QUESTION: So this is money well spent, hundreds of billions of additional dollars? Is that what you’re saying?

SECRETARY CLINTON: I think you can certainly find fault with any kind of war, and this has been a war. You can go back and look at any of the wars that the United States has fought. But if you consider why we’re there and the fact that, thank goodness, we’ve not been attacked again since 9/11, and we have dismantled al-Qaida thanks to a lot of great work when Leon was at the CIA before going to the Defense Department, I think there’s no doubt that America is more secure, Afghanistan is more secure, but we’re not resting on our laurels. We’re looking forward to what kind of relationship we all will have, NATO and the United States, after 2014 to help Afghanistan continue on this path.

QUESTION: You trust Afghan President, Mr. Secretary, Hamid Karzai?

SECRETARY PANETTA: He is the leader of Afghanistan.

QUESTION: Do you trust him?

SECRETARY PANETTA: (Inaudible.) I mean, I’ve sat down with him. I talk with him. We talk very frankly with each other. And he is the leader and he is the person we have to deal with.

QUESTION: Does that mean you trust him, though?

SECRETARY PANETTA: Well, I mean, certainly you trust the leaders that you have to deal with, but you always kind of watch your back at the same time.

QUESTION: That doesn’t sound like a ringing endorsement of the leader of Afghanistan.

SECRETARY PANETTA: Well, it’s true for any leader we deal with.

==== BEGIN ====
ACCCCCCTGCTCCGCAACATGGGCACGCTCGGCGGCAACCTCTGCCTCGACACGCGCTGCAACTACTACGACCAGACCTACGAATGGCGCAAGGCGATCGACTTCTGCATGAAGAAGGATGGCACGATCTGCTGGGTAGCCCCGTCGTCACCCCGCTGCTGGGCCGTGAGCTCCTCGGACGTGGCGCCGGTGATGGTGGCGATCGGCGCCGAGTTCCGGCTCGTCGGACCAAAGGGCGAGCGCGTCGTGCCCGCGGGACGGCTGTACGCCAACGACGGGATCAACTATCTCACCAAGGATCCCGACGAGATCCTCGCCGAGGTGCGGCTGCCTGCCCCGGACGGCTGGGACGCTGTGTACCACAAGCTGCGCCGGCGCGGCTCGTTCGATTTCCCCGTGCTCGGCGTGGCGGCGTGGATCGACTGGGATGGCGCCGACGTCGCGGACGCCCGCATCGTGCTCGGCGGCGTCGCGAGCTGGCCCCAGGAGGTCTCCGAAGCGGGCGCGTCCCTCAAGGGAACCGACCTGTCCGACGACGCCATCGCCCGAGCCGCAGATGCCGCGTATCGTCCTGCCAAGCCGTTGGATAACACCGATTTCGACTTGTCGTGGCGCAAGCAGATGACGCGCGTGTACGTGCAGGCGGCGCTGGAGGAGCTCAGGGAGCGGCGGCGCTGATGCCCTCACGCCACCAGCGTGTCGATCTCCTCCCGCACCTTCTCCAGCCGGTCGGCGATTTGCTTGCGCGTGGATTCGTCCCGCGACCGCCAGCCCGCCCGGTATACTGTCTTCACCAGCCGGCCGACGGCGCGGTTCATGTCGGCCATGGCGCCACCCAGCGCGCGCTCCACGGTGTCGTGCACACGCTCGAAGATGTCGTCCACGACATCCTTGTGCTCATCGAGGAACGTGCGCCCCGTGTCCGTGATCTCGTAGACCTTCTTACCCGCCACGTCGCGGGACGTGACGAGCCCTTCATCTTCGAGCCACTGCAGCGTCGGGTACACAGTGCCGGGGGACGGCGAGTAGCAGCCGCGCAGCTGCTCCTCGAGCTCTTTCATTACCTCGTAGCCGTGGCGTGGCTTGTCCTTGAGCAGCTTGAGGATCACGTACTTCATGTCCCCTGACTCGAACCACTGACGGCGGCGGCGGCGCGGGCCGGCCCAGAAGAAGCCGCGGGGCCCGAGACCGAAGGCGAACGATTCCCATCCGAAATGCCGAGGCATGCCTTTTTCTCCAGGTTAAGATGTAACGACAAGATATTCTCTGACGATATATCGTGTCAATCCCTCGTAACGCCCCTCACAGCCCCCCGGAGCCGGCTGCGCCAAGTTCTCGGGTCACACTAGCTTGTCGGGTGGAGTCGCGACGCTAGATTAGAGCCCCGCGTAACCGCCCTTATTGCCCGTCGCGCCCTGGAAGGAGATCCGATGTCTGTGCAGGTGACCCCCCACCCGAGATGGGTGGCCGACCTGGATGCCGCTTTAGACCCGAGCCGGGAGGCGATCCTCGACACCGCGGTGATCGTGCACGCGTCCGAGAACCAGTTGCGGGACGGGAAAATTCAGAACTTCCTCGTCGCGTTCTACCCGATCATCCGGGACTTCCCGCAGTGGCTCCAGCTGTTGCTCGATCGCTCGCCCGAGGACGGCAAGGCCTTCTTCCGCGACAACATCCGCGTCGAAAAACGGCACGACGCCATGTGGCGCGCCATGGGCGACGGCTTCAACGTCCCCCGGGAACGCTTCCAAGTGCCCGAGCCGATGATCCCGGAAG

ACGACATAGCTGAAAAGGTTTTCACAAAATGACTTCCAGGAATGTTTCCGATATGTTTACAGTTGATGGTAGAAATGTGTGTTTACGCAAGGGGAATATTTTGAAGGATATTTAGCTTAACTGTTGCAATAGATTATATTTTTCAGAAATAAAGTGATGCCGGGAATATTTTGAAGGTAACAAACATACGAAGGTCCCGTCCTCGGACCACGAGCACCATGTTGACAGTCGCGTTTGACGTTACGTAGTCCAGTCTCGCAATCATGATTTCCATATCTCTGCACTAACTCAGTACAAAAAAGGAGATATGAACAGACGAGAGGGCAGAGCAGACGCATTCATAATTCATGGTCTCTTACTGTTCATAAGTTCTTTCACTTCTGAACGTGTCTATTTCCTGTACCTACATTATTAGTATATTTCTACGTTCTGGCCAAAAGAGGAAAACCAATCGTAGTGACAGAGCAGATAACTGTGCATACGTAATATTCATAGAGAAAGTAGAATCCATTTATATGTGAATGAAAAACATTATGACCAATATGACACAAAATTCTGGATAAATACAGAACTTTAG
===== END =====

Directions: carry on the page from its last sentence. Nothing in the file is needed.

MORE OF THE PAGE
QUESTION: This one has said awful things about the United States.

SECRETARY PANETTA: No, I understand. And obviously, that’s been a concern. But at the same time, we have had the ability to directly relate to him when it comes to some of the major issues that we’ve had to —

QUESTION: When you served in Congress, you were on the budget committee, as I well remember. Hundred billion dollars, you know what that kind of money can spend in the United States during these tough economic times, and the American public is increasingly frustrated when they see this money is being spent in Afghanistan rather than in the United States.

SECRETARY PANETTA: I understand what you’re saying, Wolf, but you know what? The whole purpose of this is to protect the American people. That’s what this war is about.

QUESTION: But bin Ladin is dead.

SECRETARY PANETTA: I know, but the reality is that the attack on the United States on 9/11 was planned from where? It was planned from Afghanistan. And our mission there is to make sure that we have an Afghanistan that can secure and govern itself and it never again can become a safe haven for terrorists who would plan attacks on our country. That’s what this war is all about.

QUESTION: But you know that U.S. intelligence officials have told Congress there are more al-Qaida operatives in Somalia right now than in Afghanistan.

SECRETARY PANETTA: The danger is this, that if we don’t succeed in Afghanistan, then there is the real probability that the Taliban will come back, establish the same kind of safe havens that they have in the past. And who will be the first people to take advantage of it? Al-Qaida. That’s what we have to protect against.

QUESTION: Are we asking too much of these American troops who spend three, four, five tours of duty? And now these reports – posing once again with dead bodies of Taliban fighters, urinating on dead bodies, burning Qu’rans. One American soldier starts killing 17 Afghan civilians, including children. Is the stress too much to bear right now on these troops?